You might start putting on a bit more weight. But remember that you don’t need to ‘eat for two’. The quality of food, not the quantity, is more important.
Because women gain weight at different rates and times, talk with your midwife or doctor about the best amount of weight gain for you during pregnancy. Your health professional might check your weight at pregnancy visits. If you’re pregnant and carrying extra weight, you can read more about healthy pregnancy for overweight women.
If you notice any rapid swelling in your hands, feet or face, see your doctor or midwife as soon as possible, because this could be pre-eclampsia.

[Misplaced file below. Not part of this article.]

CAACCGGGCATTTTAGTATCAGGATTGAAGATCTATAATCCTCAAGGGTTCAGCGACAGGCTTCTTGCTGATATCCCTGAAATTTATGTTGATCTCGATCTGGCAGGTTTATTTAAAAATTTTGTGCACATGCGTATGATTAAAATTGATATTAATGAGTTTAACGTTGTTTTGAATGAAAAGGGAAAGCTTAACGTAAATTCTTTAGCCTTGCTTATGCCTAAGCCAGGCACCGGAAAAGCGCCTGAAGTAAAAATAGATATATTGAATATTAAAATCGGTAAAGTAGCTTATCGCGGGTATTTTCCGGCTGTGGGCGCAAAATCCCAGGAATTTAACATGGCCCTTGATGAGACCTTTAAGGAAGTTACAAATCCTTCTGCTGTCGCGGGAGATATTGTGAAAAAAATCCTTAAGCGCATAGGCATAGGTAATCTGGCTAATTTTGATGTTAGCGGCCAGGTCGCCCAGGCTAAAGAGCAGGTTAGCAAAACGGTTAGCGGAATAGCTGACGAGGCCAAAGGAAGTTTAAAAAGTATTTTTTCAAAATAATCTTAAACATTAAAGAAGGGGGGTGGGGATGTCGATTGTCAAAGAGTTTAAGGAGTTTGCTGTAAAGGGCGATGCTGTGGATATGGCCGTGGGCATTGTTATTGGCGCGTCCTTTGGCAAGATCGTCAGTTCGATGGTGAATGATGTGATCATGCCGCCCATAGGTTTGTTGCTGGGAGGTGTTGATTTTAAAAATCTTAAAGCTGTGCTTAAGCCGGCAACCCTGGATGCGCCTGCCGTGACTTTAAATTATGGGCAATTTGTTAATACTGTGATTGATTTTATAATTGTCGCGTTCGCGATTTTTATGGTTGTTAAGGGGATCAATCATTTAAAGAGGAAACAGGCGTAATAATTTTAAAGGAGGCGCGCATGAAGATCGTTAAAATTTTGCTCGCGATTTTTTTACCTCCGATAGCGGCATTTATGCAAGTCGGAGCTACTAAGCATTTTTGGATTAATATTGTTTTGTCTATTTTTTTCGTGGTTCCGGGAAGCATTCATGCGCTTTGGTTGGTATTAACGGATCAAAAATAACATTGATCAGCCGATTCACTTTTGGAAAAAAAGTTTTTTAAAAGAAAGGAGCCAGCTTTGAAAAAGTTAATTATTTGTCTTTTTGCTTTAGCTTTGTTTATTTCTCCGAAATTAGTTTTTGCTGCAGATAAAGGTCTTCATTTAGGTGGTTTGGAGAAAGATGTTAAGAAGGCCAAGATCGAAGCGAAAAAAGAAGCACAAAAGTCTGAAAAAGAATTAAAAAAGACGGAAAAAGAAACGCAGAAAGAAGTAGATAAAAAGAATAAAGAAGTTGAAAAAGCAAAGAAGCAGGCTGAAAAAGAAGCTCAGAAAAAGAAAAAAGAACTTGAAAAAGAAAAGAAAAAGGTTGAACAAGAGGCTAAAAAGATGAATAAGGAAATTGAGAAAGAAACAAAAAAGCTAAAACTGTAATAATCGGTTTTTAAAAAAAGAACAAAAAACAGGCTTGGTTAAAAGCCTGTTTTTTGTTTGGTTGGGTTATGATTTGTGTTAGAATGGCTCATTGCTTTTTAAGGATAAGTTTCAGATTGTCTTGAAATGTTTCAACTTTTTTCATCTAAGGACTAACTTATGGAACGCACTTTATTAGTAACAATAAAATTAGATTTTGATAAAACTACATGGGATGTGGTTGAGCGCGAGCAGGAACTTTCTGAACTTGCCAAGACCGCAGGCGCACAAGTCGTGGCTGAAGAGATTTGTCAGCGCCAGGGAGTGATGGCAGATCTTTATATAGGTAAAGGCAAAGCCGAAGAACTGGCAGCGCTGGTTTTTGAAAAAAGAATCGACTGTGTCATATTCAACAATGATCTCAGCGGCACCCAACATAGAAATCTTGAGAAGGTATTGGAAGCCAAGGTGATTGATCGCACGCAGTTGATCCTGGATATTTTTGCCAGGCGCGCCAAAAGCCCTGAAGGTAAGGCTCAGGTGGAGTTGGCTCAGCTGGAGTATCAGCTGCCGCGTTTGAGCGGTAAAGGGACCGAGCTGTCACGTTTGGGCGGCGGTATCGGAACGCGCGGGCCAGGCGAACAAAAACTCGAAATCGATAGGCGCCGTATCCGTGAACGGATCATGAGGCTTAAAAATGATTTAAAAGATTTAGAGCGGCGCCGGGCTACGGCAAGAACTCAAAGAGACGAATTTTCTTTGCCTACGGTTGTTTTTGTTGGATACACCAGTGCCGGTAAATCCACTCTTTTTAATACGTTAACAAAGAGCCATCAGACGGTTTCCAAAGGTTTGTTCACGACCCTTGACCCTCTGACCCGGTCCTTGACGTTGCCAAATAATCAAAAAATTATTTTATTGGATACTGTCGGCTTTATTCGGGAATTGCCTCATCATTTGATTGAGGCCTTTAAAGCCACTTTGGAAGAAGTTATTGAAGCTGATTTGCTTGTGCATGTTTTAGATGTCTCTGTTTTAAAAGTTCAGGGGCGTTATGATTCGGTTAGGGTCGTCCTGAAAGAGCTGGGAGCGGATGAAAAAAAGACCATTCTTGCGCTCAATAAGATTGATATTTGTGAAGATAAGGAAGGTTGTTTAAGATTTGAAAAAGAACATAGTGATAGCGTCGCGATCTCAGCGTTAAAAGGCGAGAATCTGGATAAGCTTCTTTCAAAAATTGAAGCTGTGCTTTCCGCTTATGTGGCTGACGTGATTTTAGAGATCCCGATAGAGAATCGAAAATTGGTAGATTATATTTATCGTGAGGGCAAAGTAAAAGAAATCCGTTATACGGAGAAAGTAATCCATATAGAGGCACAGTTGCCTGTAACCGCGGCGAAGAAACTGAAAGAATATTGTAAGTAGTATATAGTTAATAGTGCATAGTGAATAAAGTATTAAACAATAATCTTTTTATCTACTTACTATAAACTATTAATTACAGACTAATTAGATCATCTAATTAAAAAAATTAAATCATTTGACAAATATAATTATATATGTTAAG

Whooping cough immunisation
Whooping cough is a very contagious and dangerous illness for babies. To help protect your baby against whooping cough, it’s recommended that you have a whooping cough immunisation between 28 and 32 weeks of pregnancy. In Australia, this immunisation is free for all pregnant women in their third trimester. Your GP or midwife can organise it for you.
Health authorities and experts recommend breastfeeding your baby. It can really help if you know about breastfeeding before your baby is born.
Call your local Australian Breastfeeding Association on 1800 686 268 – they’ll also be able to help you with information and support. Speak with your midwife or doctor as well if you have any questions or concerns about feeding. Your local child and family health nurse will also know lots about breastfeeding.
Baby’s brain is starting to take more shape now. Also, baby:
- is about 24 cm long from head to bottom, and weighs about 920 gm
- can open its eyes
- should be putting on lots of weight over the next month or so.